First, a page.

Prior to 1607, several distinct groups of Iroquoian speaking native people, including the Nottoway Indians, lived in the Virginia-North Carolina coastal plain. Located inland and away from the first coastal incursions of Europeans, the Nottoway Indians remained relatively undisturbed by the English Colony expansion from Jamestown during the first half of the seventeenth century.
The Nottoway Indian Tribe of Virginia descends from a significantly larger Nottoway community and culture. Nottoway Indians traditionally lived in dispersed units within communities or towns each with separate leaders. Though similar in name and language, each had a unique internal structure.
Early Nottoway territory surrounded the river of the same name covering parts of the present day counties of Southampton, Nottoway, Dinwiddie, Sussex, Surry and Isle of Wight. In Virginia, there are three Native American linguistic groups – Algonquin, Siouan and Iroquoian. The Nottoway Indians are a Southern Iroquoian tribe. Southern Iroquois people trading and living in this area of Virginia and North Carolina also included the Meherrin, Tuscarora and, further west, the Cherokee.
The 1650 diary account of Edward Bland describes his journey along the lower reaches of the Nottoway and Meherrin river valleys. His journal is the earliest known written record of direct contact between the Nottoway and the Colonists seeking to expand into Nottoway territory. A major purpose of the Bland expedition was to explore land for colonial expansion and to further enhance the explorers’ profits from Indian-Colonial trade.
Through the Treaty of Middle Plantation in 1677 and the Spotswood Treaty with the Nottoway in 1713-1714, the structured relationship with Virginia during the Colonial Period was established with many Tribes, including the Nottoway. Through these treaties the Nottoway lost considerable autonomy and gained little in return.
The Nottoway Indians were forced onto a land reserve of approximately 40,000 acres in present day Southampton and Sussex counties referred to as the circle and the square. Near Sebrell Virginia, on the north side of the Nottoway River, the circle tract encompassed a Nottoway “Great Town” on Assamoosic Swamp. On the south side of the Nottoway River, the boundaries were set for the six mile square tract. From 1735 to 1878, the reservation land was gradually sold, or otherwise lost. The last portions were allocated to individual descendants of females of the Nottoway Tribe.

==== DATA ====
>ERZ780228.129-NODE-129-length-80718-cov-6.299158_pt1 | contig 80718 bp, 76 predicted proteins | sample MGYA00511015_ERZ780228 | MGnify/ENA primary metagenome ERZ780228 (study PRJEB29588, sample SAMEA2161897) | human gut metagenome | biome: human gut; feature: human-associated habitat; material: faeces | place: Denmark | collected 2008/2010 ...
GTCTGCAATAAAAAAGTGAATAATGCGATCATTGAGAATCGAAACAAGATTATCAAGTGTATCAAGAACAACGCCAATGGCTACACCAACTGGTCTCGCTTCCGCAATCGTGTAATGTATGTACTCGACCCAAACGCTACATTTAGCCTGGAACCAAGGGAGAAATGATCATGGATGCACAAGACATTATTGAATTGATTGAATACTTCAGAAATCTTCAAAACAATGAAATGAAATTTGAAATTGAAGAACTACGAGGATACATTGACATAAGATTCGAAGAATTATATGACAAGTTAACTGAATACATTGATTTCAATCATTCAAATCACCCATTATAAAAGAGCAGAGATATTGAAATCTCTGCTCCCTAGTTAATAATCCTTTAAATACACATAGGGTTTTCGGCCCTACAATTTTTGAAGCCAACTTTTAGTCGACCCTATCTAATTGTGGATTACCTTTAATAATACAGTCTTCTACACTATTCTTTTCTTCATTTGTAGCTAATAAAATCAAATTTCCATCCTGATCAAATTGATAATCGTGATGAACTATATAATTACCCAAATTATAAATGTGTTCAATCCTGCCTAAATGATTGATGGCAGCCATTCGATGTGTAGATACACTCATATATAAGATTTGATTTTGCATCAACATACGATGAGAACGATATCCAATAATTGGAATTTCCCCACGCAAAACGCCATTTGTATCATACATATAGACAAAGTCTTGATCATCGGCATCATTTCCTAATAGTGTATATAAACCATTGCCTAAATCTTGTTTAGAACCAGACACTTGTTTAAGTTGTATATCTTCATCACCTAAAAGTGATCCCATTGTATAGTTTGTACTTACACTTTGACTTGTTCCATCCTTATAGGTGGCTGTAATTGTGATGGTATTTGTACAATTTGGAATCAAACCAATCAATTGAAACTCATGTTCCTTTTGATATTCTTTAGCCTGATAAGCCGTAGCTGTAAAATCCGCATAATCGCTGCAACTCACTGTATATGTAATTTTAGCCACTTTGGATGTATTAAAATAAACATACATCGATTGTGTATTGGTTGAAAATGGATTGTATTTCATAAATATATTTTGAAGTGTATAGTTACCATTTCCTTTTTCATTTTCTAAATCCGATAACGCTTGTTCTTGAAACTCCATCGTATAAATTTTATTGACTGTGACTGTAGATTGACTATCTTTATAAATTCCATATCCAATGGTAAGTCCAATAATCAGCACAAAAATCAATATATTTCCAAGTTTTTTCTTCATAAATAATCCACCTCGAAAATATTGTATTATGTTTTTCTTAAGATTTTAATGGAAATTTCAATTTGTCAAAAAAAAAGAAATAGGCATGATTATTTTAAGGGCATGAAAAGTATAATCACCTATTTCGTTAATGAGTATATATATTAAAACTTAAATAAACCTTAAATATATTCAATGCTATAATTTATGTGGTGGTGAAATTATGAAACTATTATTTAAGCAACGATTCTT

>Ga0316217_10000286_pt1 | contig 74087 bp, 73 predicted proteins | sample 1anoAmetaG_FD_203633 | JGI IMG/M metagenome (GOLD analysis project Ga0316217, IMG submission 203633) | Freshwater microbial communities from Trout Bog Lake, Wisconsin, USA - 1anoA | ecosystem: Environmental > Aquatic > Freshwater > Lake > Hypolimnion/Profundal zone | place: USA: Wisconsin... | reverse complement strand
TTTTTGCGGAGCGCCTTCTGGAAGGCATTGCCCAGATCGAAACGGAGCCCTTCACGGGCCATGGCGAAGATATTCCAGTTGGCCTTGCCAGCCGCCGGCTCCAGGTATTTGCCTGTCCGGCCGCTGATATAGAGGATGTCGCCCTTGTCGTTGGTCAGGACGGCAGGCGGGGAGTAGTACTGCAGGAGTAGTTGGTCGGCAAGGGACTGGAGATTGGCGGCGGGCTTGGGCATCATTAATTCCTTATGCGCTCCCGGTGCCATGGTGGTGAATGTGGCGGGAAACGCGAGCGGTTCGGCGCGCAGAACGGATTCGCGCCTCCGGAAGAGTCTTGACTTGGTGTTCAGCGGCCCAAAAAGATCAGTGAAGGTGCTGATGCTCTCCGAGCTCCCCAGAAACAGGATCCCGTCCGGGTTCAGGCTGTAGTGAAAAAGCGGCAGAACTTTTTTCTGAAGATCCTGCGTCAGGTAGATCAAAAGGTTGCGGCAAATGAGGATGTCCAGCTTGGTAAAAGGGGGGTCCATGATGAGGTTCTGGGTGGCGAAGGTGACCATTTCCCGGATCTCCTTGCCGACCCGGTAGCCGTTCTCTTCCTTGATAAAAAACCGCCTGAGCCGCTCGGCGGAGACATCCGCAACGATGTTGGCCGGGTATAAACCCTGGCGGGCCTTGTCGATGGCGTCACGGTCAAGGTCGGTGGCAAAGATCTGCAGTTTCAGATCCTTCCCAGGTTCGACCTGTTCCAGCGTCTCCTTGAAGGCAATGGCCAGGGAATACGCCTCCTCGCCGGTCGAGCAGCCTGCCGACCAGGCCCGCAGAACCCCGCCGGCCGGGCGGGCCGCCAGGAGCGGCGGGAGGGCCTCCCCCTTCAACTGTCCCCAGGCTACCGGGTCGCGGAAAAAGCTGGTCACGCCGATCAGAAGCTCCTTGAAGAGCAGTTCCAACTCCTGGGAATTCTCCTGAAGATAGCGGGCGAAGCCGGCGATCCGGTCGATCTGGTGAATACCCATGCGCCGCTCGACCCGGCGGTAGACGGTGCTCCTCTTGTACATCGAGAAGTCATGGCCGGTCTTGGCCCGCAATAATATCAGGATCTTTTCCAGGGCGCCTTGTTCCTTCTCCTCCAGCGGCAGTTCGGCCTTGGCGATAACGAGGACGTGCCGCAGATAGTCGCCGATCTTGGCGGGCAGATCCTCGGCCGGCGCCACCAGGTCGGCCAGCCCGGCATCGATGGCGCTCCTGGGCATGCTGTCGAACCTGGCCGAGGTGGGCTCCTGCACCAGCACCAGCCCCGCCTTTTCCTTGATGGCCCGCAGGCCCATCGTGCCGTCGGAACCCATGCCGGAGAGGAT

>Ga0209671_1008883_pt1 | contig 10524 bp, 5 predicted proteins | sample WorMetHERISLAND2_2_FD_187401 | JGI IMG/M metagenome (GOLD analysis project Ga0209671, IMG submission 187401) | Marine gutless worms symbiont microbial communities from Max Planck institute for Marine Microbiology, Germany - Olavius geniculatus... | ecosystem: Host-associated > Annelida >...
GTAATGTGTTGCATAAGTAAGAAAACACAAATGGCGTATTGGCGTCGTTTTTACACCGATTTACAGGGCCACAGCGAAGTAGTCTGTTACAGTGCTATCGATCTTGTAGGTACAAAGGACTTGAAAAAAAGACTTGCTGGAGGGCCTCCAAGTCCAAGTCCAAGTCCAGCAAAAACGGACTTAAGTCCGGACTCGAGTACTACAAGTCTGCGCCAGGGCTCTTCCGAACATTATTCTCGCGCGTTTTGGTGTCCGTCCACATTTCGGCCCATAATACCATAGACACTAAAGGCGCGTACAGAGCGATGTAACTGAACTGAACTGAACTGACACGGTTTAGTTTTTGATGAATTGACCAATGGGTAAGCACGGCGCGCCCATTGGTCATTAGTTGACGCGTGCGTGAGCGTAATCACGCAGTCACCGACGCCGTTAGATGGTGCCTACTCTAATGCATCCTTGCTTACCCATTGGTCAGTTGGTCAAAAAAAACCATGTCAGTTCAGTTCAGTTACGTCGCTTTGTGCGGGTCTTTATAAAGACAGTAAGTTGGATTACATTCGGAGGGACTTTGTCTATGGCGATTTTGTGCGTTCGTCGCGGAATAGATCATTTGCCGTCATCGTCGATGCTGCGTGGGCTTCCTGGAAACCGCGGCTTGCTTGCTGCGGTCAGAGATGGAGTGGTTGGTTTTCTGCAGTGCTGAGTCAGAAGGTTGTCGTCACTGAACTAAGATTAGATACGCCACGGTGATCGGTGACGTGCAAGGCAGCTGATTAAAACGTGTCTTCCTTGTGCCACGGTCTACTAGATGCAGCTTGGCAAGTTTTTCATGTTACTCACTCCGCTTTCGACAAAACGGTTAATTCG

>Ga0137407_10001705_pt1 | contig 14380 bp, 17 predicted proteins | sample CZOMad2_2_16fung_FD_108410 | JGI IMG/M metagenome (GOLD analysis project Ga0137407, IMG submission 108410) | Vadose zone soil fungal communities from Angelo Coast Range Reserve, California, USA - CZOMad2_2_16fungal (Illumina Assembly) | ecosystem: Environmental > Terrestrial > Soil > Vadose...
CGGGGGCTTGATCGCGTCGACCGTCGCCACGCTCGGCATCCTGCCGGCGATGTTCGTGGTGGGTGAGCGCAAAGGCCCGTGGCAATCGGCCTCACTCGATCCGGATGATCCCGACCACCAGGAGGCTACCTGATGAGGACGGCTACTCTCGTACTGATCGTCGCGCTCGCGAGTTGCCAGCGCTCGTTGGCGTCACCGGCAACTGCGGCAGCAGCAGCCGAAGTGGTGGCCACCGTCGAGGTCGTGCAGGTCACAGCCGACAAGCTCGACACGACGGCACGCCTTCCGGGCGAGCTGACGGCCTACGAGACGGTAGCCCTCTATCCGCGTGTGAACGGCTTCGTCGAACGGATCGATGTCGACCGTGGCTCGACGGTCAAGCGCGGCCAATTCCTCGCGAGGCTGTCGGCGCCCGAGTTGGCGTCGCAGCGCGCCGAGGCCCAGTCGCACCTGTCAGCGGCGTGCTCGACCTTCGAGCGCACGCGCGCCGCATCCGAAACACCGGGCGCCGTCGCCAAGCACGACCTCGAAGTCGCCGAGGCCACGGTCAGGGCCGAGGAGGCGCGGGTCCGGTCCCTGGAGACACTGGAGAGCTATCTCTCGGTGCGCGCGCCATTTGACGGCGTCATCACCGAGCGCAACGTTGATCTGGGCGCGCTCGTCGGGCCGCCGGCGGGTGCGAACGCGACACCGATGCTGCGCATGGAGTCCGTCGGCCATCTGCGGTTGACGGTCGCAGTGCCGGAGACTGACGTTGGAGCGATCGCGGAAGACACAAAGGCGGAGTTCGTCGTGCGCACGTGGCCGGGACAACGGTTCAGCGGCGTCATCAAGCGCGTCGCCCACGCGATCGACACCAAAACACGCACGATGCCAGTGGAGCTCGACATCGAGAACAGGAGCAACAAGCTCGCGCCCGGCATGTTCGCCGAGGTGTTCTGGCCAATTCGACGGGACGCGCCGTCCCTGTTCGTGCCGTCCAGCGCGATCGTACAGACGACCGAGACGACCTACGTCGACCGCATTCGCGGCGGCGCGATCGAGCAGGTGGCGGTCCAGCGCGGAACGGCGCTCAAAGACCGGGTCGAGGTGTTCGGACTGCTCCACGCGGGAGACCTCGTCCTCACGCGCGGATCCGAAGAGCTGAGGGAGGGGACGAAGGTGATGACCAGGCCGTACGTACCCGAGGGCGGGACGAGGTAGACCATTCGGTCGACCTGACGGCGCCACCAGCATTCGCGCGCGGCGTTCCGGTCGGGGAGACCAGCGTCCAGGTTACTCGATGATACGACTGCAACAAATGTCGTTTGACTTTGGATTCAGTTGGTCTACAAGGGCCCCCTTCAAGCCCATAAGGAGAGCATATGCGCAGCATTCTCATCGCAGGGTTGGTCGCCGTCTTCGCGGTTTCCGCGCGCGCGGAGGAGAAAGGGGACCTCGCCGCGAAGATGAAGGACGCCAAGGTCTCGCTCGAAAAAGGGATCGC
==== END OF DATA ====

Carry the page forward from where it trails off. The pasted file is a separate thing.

Modern day migrations for jobs have led Nottoway family lines from throughout the counties that surround the Nottoway River into nearby urban centers of the Tidewater region. Yet many of the ancestral families of the Nottoway Indian Tribe of Virginia still live on land that was once a part of the original Reservation.
To learn more about the Nottoway Indian Tribe of Virginia, visit the Tribe’s website. You may also visit their Community House and Interpretive Center in Capron, Virginia. Featured at the Center is a permanent exhibit, “Nottoway Indian History – From Barter…to Buffer…to Be.” The exhibit addresses selected key issues and pivotal points in Nottoway Indian history. It explains the interaction of the Nottoway with other tribes and with the Colonial government. It also discusses the impact of the actions of the Nottoway Indians on transitions in the growth of Virginia and the evolution of the Nottoway as citizens of Virginia. The Center has free admission, is open to the public on most Saturdays from 11 a.m. to 4 p.m. and at other times by appointment. Every third weekend of September, the Nottoway Indian Tribe of Virginia’s pow wow is held on the grounds of the Surry County Parks and Recreation Center in Surry, Virginia.
Citizens of today’s Nottoway Indian Tribe of Virginia are not artifacts of a romanticized past. They are citizen Indians with a rich past and a proud future.
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